Results showed that most first events of disability accumulation were due to PIRA events, meaning that most patients were progressing independent of relapses.
In fact, 88% of patients on Ocrevus and 78% of those given Rebif with a first event of composite disability accumulation in their trial’s first 12 weeks did so due to continuous disability progression rather than a relapse.
Likewise, disability accumulation after a first disability event within 24 weeks was attributed to a PIRA event in 89.1% of patients on Ocrevus and 80.6% of those on Rebif.
Only a small group of patients had disability accumulation after both PIRA and RAW events — 4.4% by week 12 and 5% by week 24 — suggesting these events did not overlap in most people in these trials.
Relapses were more frequent in the Rebif group compared with the Ocrevus group. But while 29.7% of patients on Ocrevus with relapses experienced disability accumulation in CDA after 12 weeks, only 16.6% had disability accumulation due to RAW events. A similar trend was seen in patients on Rebif: 38.9% of those with relapses had CDA increases, of which 18.8% were found to be due to RAW events.
More than half of RAW events were driven by worsening in overall function, or increases in the EDSS scores, while these accounted for less than 30% of PIRA events, the researchers stated. Rather, PIRA events were mostly due to worsening in T25FW scores.
Factors predicting CDA and PIRA events were essentially the same, the team noted. These included male sex, longer duration of MS symptoms, greater number and volume of brain lesions seen on an MRI, lower brain volume, and higher disability burden, among many others.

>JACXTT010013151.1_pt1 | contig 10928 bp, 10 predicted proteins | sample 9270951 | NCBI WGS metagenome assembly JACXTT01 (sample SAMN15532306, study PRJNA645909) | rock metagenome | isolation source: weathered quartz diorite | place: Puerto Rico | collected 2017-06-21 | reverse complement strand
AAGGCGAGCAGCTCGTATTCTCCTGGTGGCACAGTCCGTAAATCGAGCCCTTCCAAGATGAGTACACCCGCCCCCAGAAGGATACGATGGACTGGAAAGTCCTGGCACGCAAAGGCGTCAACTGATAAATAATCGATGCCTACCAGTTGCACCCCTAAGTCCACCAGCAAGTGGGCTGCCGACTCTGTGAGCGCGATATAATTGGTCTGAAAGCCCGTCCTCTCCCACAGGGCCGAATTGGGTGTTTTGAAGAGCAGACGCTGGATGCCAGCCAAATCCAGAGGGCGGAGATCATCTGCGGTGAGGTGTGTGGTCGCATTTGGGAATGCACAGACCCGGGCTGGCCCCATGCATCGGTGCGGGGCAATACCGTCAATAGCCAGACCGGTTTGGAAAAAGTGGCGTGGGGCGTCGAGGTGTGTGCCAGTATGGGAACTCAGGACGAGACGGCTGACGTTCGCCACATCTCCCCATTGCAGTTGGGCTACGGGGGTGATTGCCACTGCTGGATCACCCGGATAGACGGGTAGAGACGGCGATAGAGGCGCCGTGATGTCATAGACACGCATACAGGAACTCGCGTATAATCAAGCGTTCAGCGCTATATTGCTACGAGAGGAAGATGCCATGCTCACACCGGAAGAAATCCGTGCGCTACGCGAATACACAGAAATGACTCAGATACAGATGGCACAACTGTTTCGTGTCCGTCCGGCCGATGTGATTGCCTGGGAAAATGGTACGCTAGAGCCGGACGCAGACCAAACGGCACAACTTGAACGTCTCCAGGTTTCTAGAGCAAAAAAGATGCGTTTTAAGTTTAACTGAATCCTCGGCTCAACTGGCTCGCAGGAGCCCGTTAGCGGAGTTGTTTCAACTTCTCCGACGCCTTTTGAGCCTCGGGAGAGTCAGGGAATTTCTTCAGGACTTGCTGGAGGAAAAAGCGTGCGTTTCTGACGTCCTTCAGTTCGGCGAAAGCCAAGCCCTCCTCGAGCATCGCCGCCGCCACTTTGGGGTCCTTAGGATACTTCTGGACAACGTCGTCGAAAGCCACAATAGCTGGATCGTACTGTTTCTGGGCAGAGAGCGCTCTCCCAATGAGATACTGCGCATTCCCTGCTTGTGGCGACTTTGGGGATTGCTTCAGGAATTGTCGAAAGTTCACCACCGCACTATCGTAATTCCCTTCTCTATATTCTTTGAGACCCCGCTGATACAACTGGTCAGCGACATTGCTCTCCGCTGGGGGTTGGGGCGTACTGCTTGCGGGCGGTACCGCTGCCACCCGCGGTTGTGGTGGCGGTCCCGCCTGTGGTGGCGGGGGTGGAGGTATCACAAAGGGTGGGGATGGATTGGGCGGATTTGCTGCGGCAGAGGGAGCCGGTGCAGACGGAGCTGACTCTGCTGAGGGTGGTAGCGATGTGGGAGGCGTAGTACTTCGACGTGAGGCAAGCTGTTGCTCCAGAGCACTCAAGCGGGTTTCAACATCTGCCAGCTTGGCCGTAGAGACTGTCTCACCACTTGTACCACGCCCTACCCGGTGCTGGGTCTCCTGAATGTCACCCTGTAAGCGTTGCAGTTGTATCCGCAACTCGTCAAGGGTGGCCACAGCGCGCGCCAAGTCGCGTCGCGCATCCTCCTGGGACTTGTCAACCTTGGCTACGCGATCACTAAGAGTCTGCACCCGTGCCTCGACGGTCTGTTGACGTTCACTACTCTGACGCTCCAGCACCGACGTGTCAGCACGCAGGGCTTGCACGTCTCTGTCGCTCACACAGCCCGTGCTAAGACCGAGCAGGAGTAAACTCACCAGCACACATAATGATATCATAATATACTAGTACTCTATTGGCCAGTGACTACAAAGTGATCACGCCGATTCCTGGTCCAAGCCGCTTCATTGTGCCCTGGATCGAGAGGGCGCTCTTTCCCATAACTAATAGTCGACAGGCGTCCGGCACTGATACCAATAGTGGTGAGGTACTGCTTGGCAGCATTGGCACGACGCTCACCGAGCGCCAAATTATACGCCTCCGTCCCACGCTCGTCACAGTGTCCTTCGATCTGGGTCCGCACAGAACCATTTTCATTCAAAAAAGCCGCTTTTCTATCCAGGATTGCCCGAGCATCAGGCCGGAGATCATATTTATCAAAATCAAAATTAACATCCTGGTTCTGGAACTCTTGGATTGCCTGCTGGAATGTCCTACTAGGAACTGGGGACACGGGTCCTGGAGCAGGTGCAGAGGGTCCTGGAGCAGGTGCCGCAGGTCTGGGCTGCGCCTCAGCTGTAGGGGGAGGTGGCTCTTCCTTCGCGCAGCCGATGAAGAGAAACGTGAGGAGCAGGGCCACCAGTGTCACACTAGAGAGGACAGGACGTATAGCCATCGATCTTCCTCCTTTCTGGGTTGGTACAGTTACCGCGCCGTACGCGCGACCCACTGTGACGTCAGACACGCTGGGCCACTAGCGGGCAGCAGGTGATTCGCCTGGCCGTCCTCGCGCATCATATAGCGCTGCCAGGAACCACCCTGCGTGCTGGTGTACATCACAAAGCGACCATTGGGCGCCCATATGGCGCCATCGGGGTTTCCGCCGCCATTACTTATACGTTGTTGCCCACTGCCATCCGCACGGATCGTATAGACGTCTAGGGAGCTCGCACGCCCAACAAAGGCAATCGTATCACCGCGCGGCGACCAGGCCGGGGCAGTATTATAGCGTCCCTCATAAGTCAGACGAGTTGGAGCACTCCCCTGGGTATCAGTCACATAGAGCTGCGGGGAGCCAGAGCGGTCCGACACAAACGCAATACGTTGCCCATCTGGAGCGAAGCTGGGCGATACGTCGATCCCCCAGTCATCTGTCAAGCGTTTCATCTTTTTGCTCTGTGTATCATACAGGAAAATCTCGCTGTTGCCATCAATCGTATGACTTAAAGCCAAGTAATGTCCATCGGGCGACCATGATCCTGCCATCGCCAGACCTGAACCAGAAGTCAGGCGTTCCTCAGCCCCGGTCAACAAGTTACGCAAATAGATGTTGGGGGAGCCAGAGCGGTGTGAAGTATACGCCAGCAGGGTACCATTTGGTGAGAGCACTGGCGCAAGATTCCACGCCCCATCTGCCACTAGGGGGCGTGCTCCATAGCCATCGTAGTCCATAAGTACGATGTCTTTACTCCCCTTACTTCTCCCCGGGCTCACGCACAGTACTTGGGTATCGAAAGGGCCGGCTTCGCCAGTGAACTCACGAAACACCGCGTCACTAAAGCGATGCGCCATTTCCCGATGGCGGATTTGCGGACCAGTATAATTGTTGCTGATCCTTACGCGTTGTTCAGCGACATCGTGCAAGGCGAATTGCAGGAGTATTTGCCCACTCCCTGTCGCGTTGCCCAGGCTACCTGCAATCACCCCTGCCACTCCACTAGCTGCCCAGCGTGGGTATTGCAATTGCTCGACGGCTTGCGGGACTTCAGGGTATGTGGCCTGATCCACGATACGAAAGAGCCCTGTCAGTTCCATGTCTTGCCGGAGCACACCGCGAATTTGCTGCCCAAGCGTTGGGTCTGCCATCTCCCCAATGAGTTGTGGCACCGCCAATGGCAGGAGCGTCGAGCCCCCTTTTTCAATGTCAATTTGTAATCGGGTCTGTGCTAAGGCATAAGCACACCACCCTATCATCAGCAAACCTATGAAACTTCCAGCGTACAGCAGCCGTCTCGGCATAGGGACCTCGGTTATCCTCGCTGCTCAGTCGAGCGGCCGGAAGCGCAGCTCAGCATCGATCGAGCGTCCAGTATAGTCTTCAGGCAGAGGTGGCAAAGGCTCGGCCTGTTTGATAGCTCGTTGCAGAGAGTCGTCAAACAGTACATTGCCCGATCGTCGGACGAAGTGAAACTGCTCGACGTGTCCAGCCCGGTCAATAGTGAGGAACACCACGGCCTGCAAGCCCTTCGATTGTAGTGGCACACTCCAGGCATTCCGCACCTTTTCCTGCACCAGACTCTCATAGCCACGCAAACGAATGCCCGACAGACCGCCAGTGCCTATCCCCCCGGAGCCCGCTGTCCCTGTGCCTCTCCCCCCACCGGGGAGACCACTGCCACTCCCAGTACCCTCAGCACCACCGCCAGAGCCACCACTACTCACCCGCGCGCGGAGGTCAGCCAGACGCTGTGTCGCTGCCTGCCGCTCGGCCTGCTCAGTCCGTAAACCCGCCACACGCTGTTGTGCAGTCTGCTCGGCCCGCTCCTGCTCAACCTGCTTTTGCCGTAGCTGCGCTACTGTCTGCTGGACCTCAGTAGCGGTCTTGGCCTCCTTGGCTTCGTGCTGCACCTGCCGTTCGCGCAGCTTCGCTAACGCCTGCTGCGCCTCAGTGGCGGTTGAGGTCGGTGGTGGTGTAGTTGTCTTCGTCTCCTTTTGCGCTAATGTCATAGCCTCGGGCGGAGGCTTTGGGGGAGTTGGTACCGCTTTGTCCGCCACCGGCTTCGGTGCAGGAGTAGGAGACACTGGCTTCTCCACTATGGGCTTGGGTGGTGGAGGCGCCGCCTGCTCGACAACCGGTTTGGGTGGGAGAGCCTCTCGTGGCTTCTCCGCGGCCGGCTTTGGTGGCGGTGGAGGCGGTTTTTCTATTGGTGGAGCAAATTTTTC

In contrast, only the presence of T1 gadolinium-enhancing MRI lesions (active lesions) was associated with both relapse and RAW events.
Ocrevus was better than Rebif at preventing disability accumulation, lowering the risk of a CDA event at week 12 by 33%, and by 30% at week 24. It also significantly lowered the risk of PIRA events — by 22% at both weeks 12 and 24 — and RAW events — by 53% at week 12 and 59% at week 24.
“Our results show that most overall disability accumulation in RMS [relapsing MS] is attributable to an underlying progressive disease course independent of relapse activity, challenging the current phenotypical distinction of relapsing and progressive forms of MS,” the researchers wrote.
Such a finding “strongly supports that MS may be a single disease continuum with an underlying progressive disease course and a highly variable superimposed accumulation of disability resulting from relapses with incomplete recovery,” they added.
“In this study, ocrelizumab was superior to interferon β-1a in preventing confirmed disability accumulation, irrespective of its association with relapses,” the team concluded.